As clinicians, our body language matters. It’s often easy to overlook the non-verbal side of caregiving as we can get caught up in providing the best possible care to our patients. However, what we say and do should go hand-in-hand as we cultivate an environment where our patients feel seen, heard, and understood.
Being more mindful of our body language enables us to create a safe space where patients feel comfortable and involved in their care. Whether explaining how a new type of medication works or communicating a devastating diagnosis, we need to be aware of what our bodies are saying–just as much as the words we speak.
This thought process also applies to how we interact with our colleagues. What we do with our bodies sends signals to our teammates that can affect our relationships with them and how we care for patients together. As we think about our body language around patients and colleagues, here are a couple of reasons why body language is essential when providing care:
- Our body language tells others that they matter and we care. We exchange a lot of information with many people throughout the day, and our body language must match our verbal language. Think of body language as a complement to verbal language. It can punctuate the words we say, which is beneficial for communicating a complete message. Conversely, body language can also contradict our intended message if it conflicts with what we express, which we do not want. If we tell a patient, “You’re fine; there’s nothing for you to worry about,” yet, we avoid eye contact or hesitate before speaking, the patient is receiving mixed messages. Are they really fine? Should they actually worry? Do you, the physician, even care? Non-verbal messages tend to override verbal messages, which is especially true and noticeable when the two are inconsistent or contradictory. Be consistent with matching your verbal and body language to avoid misunderstandings with patients and colleagues.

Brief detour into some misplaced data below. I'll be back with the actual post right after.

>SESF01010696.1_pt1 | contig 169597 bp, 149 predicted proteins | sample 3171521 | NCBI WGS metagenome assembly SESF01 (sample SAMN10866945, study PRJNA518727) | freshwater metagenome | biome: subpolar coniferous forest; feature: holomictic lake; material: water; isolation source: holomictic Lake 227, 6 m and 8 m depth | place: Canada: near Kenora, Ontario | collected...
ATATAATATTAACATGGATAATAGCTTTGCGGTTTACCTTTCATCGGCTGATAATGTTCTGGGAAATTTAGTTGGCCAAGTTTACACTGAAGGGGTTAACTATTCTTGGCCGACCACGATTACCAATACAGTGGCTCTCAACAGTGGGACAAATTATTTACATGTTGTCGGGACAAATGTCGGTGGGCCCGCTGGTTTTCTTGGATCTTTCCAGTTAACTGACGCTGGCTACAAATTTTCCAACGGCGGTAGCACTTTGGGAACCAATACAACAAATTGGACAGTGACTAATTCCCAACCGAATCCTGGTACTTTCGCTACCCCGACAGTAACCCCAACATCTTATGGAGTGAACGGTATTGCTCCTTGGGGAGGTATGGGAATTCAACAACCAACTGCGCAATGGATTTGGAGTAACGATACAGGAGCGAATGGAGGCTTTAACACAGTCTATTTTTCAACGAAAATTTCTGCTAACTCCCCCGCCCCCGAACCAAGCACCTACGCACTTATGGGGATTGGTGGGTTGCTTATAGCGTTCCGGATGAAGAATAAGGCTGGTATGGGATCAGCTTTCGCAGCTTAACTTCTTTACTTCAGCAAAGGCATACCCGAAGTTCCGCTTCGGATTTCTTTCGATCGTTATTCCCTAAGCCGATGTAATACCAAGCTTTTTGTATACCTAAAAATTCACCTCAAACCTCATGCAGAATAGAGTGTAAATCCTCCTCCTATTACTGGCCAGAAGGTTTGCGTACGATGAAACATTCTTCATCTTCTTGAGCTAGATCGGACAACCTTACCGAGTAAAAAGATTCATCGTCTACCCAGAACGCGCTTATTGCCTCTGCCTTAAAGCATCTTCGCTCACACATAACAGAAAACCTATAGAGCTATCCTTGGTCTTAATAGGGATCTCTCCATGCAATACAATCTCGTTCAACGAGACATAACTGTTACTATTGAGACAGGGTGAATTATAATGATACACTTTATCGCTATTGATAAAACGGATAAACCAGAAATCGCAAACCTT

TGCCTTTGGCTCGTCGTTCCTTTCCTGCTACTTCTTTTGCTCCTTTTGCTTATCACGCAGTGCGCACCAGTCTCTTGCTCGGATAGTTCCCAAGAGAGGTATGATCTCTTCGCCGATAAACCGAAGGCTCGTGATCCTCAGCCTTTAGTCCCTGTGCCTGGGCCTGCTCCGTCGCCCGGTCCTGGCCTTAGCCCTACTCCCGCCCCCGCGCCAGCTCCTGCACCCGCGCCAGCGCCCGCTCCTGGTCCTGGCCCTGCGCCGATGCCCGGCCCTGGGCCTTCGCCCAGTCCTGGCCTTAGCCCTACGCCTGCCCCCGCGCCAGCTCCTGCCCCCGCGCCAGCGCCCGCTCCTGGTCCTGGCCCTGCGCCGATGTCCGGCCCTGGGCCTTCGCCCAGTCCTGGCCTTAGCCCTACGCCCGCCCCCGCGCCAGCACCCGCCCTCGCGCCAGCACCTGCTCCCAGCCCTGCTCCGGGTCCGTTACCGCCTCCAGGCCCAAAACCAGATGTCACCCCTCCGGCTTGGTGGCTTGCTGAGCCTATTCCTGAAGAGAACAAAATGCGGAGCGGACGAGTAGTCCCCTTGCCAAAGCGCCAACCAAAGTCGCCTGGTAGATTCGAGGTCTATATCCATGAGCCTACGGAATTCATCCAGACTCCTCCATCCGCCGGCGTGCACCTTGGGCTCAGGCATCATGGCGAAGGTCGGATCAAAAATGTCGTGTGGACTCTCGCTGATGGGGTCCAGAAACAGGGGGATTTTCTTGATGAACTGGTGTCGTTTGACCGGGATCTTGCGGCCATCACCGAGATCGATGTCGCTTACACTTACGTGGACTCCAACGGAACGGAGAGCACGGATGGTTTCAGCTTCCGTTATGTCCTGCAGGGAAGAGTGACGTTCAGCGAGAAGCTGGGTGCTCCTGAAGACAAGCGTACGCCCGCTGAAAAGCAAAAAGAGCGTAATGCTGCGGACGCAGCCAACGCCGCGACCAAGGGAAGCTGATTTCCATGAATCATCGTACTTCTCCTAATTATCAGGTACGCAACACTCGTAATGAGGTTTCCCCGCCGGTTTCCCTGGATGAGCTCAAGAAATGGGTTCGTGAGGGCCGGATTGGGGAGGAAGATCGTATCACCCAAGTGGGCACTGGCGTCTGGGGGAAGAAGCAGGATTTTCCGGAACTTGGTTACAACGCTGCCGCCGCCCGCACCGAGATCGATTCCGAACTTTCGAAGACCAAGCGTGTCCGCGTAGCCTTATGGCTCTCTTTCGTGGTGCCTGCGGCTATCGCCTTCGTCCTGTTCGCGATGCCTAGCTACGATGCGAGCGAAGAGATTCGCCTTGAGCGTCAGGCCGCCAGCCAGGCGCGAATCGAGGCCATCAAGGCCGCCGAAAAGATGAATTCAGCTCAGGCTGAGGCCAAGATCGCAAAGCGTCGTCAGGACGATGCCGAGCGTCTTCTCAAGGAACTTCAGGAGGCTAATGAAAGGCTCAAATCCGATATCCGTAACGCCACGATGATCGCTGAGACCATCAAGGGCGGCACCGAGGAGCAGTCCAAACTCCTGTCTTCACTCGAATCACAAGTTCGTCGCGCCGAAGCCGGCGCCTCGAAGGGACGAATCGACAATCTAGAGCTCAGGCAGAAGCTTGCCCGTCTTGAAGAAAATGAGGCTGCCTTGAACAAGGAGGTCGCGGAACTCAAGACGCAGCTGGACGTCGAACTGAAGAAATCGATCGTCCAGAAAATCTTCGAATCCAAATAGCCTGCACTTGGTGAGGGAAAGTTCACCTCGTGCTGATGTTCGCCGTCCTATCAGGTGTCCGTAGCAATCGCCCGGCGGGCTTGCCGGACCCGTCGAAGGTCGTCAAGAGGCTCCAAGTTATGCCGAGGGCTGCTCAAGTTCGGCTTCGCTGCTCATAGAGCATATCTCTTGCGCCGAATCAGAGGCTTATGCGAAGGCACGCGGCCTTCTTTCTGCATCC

- Our body language tells patients they can trust us. Non-verbal communication is crucial to how we make a first impression. Eye contact, physical proximity, and uncrossed arms are some body language cues that make it more likely for patients to engage with us and feel more satisfied. Patients also report feeling a stronger alliance with their physicians when body language displays genuine care, attention, and concern; this in turn leads to patients having greater adherence to treatment.
- Our body language can supersede cultural and verbal language barriers. Body language conveys things that verbal language cannot, and this applies across languages and cultures as well. We may have patients who can’t speak our verbal language. Even if they have an interpreter, we must remember to convey our communication to the patient, which can be achieved through appropriate non-verbal gestures. Utilizing proper body language along with short, direct phrases spoken slowly to the patient, not the interpreter, keeps your interaction patient-centered and invites them to be involved in their own care. Even without an interpreter, body language can help fill in verbal gaps and encourage the patient to trust that you’re prioritizing their needs and that you care about them.
What we communicate with our bodies can make or break how our patients, their families, and our colleagues interact with us. Regard your body language as an opportunity to establish more connection and understanding with the people you interact with each day, an opportunity we should never miss.
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Mark Shapiro, MD is a hospitalist for Providence Medical Group in Sonoma County. He is also the host and producer of Explore The Space, a critically acclaimed national podcast that examines the interface of healthcare and society.